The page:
A rally held Monday by Colorado Christian University’s Centennial Institute celebrated what anti-abortion advocates hope could be the end of the constitutional right to an abortion as the U.S. Supreme Court prepared to hear arguments in a case that directly challenges Roe v. Wade.

The state’s most prominent abortion opponents gathered on the eve the Dobbs v. Jackson Women’s Health Organization hearing, which concerns a Mississippi law that bans abortions at 15 weeks of pregnancy, well before the viability standard established in Roe.

Among these abortion opponents was an attitude of confidence that the conservative majority on the court would rule in favor of Mississippi and strike a devastating blow to Roe.

“We must labor to not only make abortion illegal, but unthinkable,” said Centennial Institute director Jeff Hunt. “Our work is just beginning.”

Hunt compared the fight against abortion to the fight against slavery, something he’s done in the past.

“William Wilberforce is kind of a patron saint to me,” Hunt said. “I’ve modeled my life and my work in public policy after him. If you don’t know, he and a small group of people in London brought about the end of the slave trade in England.”

Hunt and the Centennial Institute have over the past several months joined the conservative scourge against critical race theory. A panel at the Centennial Institute’s Western Conservative Summit in July was titled, “The Plot to Change America: How Critical Race Theory and Identity Politics are Dividing U.S.

Hunt emphasized that part of CCU’s mission is to “impact culture in support of the sanctity of life” and “train up students to embrace the sanctity of life.” 

“I think a U.S. Supreme Court justice will one day come from Colorado Christian University and a president of the United States will one day come from this campus,” Hunt said. “This is the vision.”

Colorado Right to Life president Dr. Biff Gore appeared confident that the court would overrule Roe: “Abortion is unconstitutional because a person is a person no matter how small.”

Gore led the event attendees in prayer, saying, “I pray that you would go into that courtroom and be with those lawyers, the people on the side of Dobbs. I pray that the people on the other side, that their arguments would be as idiotic as the people on the other side of [Kyle] Rittenhouse.”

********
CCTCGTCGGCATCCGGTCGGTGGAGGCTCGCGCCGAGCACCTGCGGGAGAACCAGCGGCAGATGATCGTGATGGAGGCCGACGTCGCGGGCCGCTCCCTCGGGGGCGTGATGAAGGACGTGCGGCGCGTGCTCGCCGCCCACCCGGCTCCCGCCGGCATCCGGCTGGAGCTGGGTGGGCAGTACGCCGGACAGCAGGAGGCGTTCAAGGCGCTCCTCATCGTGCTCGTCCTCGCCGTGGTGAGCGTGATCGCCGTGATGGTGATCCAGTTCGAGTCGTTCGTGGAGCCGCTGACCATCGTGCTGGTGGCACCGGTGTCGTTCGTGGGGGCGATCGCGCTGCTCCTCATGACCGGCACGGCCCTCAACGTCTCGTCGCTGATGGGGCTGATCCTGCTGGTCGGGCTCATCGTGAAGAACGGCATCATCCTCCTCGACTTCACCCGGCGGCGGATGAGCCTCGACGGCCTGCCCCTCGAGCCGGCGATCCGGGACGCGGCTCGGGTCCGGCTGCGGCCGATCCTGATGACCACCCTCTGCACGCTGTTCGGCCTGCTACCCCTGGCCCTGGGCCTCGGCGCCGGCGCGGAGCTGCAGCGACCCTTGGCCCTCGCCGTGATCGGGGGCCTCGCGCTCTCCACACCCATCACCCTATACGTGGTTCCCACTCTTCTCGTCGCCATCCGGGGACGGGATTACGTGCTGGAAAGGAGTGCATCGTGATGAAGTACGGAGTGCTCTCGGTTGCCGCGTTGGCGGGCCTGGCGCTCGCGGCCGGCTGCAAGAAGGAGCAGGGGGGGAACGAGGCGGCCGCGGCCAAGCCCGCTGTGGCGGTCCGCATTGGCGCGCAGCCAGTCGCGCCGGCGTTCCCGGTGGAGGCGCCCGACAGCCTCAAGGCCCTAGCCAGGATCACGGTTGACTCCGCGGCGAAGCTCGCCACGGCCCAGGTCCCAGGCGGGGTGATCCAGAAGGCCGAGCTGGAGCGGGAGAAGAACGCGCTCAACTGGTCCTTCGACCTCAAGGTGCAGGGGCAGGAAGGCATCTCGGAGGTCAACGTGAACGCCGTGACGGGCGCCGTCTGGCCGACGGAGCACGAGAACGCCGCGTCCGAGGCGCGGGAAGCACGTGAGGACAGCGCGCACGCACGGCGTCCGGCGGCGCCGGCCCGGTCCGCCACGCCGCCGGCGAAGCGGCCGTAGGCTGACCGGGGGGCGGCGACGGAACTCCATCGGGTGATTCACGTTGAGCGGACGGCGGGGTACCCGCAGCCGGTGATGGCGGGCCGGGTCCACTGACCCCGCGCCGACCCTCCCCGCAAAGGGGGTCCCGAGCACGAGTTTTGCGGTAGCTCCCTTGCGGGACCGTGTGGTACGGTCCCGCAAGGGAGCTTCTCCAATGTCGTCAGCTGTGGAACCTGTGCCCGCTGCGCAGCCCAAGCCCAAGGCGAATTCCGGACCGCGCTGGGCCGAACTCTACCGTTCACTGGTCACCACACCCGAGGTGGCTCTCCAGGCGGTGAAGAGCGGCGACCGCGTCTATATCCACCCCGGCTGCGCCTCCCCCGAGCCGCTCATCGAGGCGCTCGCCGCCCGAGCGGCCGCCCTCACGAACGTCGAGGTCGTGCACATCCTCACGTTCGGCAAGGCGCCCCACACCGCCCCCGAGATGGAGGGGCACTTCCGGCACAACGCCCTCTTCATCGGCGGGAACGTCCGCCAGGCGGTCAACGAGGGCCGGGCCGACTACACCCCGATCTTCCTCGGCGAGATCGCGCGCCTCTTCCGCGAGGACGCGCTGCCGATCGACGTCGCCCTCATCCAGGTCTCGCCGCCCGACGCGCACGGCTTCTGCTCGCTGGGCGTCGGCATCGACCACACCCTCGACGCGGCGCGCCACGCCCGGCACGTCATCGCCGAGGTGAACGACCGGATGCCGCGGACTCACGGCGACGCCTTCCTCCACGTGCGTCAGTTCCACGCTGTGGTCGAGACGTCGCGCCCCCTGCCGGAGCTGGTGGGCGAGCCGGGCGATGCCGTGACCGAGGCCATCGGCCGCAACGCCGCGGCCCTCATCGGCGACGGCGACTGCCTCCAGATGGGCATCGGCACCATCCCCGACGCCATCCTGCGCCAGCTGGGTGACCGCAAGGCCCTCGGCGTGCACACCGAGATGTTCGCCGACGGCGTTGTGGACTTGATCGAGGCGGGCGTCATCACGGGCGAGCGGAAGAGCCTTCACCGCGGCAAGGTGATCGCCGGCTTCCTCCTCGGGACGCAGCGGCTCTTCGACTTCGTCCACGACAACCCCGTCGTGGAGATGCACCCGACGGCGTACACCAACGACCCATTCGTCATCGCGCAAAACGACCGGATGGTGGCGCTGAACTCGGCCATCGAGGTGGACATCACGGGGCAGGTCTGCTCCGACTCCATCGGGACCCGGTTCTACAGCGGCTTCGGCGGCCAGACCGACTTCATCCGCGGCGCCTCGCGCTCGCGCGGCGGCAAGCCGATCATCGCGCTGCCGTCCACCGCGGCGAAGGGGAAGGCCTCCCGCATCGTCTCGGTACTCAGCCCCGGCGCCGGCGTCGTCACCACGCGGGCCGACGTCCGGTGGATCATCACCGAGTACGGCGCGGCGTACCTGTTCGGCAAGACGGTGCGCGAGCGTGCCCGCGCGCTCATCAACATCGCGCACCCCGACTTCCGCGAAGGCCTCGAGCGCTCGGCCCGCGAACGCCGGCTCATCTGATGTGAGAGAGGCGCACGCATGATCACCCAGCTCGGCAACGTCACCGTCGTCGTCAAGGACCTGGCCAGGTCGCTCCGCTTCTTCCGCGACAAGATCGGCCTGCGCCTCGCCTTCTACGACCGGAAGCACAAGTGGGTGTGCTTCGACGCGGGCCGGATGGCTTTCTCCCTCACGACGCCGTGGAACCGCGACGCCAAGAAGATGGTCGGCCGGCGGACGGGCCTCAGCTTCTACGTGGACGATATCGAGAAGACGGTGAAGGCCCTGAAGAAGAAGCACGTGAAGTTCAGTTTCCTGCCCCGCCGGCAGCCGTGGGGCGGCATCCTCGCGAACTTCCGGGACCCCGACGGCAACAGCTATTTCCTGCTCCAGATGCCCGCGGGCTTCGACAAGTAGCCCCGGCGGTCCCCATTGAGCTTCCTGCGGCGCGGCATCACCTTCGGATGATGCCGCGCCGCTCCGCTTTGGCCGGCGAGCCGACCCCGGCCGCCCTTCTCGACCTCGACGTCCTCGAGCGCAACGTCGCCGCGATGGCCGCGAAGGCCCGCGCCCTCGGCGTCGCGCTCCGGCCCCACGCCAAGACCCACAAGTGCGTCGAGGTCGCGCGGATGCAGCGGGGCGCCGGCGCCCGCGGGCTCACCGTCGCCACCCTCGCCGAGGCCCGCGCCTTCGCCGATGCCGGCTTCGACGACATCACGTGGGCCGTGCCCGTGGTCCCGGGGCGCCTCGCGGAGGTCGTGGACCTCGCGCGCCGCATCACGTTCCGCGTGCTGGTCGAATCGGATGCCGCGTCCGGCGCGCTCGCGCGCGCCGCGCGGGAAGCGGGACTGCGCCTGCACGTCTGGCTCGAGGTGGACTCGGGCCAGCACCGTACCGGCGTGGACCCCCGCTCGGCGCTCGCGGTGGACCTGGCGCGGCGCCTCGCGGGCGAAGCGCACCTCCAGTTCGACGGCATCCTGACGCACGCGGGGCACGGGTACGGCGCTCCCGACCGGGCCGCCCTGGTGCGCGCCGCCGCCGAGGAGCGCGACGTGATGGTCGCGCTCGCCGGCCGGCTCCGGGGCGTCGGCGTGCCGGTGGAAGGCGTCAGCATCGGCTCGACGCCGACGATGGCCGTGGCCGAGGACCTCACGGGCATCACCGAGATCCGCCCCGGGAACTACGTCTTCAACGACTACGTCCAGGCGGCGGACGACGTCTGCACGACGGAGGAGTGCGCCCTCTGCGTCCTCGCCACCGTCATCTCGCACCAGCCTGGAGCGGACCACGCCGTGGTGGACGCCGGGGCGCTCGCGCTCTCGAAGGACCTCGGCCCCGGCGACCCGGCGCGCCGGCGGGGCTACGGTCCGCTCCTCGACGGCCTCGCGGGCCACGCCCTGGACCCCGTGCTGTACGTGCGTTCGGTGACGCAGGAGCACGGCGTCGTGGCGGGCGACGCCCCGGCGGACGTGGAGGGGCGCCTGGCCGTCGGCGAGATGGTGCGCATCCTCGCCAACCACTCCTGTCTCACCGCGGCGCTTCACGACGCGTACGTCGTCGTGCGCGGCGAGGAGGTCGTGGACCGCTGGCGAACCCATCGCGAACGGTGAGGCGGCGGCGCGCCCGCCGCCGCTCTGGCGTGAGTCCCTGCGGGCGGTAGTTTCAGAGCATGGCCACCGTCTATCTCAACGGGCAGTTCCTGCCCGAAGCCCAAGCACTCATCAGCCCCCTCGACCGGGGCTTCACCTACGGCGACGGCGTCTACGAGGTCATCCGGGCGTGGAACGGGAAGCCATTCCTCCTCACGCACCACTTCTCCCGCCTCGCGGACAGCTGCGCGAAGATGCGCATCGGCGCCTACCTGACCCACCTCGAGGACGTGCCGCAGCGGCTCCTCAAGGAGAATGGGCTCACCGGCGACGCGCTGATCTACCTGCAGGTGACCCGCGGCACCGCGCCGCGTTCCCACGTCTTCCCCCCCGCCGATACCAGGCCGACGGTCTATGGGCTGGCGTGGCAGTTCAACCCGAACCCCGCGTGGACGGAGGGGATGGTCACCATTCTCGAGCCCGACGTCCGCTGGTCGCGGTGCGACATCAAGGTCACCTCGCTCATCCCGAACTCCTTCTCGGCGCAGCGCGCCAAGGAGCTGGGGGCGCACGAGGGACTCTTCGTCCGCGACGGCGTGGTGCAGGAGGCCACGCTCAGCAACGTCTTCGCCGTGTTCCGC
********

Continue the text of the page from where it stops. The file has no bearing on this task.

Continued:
Gore also appeared to compare vaccines to cannibalism, saying, “The majority of states were pro-life until the federal government stuck their nose in it just like this federal government is sticking their nose in all kinds of mandates and then cannibalizing us by using aborted fetal tissue in some of the treatments that they are pushing on us.”

There is no aborted fetal tissue in any of the COVID-19 vaccines. Cell lines derived from aborted fetal tissue have been used to manufacture vaccines for decades, including those against rubella, chickenpox, and hepatitis A, in addition to drugs against diseases like hemophilia and arthritis. Cell lines are not aborted fetal tissue, as some anti-abortion and anti-vaccine advocates falsely claim. Fetal cell lines are grown in labs and descend from cells taken from two abortions that occurred decades ago, and the cell lines that are currently used in the development of certain vaccines are thousands of generations removed from the original fetal tissue.

The Johnson and Johnson vaccine used fetal cell structures in its development and production. The Pfizer and Moderna mRNA vaccines did not.

Autumn Stroup of the Colorado-based Family Policy Alliance also spoke at the event. The Family Policy Alliance is an anti-abortion and anti-LGBTQ religious lobbying group and an affiliate of Focus on the Family. Stroup urged the crowd to prepare for a post-Roe era.

“After Roe is when the real work begins,” she said, emphasizing that without Roe, states have the power to decide when and how to ban abortion. “Colorado is one of the worst states and we have a lot of work to do to prepare after Roe.”

“We are approaching a new era,” she said. “For decades, Roe has been a black cloud over America. Its days are numbered. We know that.”

Other event speakers included President of Democrats for Life of Colorado Tom Perille, Students for Life’s Lauren Castillo, Republican National Committeeman Randy Corporon, Alternatives Pregnancy Center’s Lori Ann Satriano Arfsten, Focus on the Family’s Nicole Hunt, and Catholic Charities’ Lynn Grandon, among others.

The court heard arguments in the Dobbs v. Jackson case Wednesday morning, and a decision is expected sometime next year. On Nov. 1, the court heard arguments in two cases concerning Texas Senate Bill 8, a near-total ban on abortion that has been in effect for three months now. The court has not yet issued a ruling.

The outcomes of all of these cases will drastically reshape the landscape of abortion access in the U.S., not just in Mississippi and Texas. Ruling in favor of Texas or Mississippi gives other conservative states the green light to pass similar abortion bans and restrictions, something around half of U.S. states appear poised to do. If the court overrules Roe entirely, 12 states have laws on the books that would ban abortion immediately.

Colorado has better access to abortion and fewer restrictions than most states, and due to Democrats’ control of both chambers of the legislature and the governor’s mansion, the right to abortion is relatively safe. Colorado does not, however, have a law or constitutional amendment that affirms the right to abortion.